Harvard Cuts Tile to Slice Mather Costs
Will Use Concrete On House Exterior
The University has decided not to cover the outside of the Tenth House, Mather, with an experimental tile finish. The building's exterior will now be precast concrete--about $200,000 cheaper.
Jean-Paul Carlhian, the architect for Mather, had hoped to make the exterior terra-cotta tiles attached to the concrete frame by steel hooks. The tiles would have been dark brown, giving Mather's 21 story tower and three low-rise sections a dark, glazed appearance.
According to Carlhian, the tile exterior had advantages of great strength, good insulation of the building, and the attractive dark finish. The tiles could easily be molded in any shape in order to fit around windows and protruding edges of the building.
The terra-cotta exterior would have been the first of its kind in the nation. An apartment building in Washington, D.C. has a similar finish, but with a different method of attachment.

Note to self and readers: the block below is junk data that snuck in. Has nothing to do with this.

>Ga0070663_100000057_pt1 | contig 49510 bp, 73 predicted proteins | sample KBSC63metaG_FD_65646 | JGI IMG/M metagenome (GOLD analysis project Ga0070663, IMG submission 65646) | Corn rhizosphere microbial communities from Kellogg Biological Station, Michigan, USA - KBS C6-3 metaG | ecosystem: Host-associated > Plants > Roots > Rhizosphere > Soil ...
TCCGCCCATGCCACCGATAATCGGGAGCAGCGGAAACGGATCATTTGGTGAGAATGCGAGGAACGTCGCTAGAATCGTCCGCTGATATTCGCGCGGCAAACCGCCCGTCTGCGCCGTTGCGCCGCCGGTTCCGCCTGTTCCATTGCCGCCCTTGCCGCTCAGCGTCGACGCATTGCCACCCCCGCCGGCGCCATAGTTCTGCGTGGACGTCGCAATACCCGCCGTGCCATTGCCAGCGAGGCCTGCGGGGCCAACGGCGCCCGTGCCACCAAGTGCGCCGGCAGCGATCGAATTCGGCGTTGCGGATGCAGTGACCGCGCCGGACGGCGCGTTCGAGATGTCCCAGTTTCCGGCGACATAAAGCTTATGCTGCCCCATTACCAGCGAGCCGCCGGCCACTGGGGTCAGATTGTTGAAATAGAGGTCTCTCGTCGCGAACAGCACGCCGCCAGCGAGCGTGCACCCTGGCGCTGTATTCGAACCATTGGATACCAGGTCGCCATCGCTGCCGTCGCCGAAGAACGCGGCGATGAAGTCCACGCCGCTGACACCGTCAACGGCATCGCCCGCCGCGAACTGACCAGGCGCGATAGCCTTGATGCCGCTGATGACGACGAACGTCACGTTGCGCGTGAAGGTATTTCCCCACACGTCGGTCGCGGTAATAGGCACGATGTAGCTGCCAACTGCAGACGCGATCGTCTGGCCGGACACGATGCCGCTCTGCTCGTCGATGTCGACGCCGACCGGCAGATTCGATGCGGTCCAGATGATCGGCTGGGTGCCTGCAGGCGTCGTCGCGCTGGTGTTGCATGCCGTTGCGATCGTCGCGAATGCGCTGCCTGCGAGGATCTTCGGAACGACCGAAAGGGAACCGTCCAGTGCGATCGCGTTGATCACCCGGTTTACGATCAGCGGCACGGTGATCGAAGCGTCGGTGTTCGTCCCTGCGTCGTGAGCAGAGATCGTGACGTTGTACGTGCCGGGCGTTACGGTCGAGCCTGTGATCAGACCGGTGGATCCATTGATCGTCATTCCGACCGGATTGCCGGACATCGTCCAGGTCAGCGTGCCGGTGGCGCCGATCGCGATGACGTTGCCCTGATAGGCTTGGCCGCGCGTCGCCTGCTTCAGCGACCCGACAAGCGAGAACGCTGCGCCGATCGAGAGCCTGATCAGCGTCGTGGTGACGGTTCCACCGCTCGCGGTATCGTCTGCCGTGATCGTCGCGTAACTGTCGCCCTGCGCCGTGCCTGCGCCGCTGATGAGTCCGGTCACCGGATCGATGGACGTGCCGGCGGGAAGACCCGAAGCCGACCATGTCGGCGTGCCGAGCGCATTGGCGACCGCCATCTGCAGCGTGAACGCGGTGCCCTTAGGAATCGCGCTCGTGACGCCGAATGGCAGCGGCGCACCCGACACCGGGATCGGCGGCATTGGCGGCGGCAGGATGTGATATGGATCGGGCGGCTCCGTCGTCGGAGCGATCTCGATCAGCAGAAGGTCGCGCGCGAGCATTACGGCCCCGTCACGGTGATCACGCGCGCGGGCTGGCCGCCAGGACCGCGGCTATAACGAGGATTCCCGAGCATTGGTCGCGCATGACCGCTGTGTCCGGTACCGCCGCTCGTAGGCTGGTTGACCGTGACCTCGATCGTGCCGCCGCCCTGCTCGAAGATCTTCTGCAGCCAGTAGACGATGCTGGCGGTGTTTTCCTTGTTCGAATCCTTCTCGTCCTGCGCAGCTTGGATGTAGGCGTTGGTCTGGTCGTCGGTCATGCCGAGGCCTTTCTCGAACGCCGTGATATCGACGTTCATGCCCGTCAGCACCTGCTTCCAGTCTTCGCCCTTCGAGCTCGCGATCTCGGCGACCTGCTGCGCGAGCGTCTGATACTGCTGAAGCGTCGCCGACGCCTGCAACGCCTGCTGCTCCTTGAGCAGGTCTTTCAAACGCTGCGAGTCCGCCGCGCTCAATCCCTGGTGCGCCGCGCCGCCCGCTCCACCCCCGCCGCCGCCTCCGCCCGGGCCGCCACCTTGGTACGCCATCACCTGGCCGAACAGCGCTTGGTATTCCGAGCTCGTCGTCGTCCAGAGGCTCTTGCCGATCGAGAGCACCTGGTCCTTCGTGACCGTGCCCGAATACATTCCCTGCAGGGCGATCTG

Earlier this month, the Corporation requested Carlhian to develop a new exterior for Mather. According to Arthur D. Trottenberg '48, assistant dean of the Faculty, the decision was largely due to the high cost of the tile finish.
The experimental nature of the tile exterior, and possible difficulties in obtaining replacement tiles from their only manufacturer also led to the decision, Trottenberg said.
No Major Changes
According to Carlhian, the use of a pre-cast concrete exterior will not require major changes in the plans for Mather, just a few changes in the jointing of the building will be needed. The exact finish of the concrete has not yet been determined, but it probably will be tinted dark-brown, in order to give Mather the desired dark appearance.
Construction of the House will begin this Fall, with an occupancy date of September, 1969.
The House will provide separate bedrooms for everyone, with single and two-man rooms in its 200-foot towers and suites for four and six men in the low-rise secion.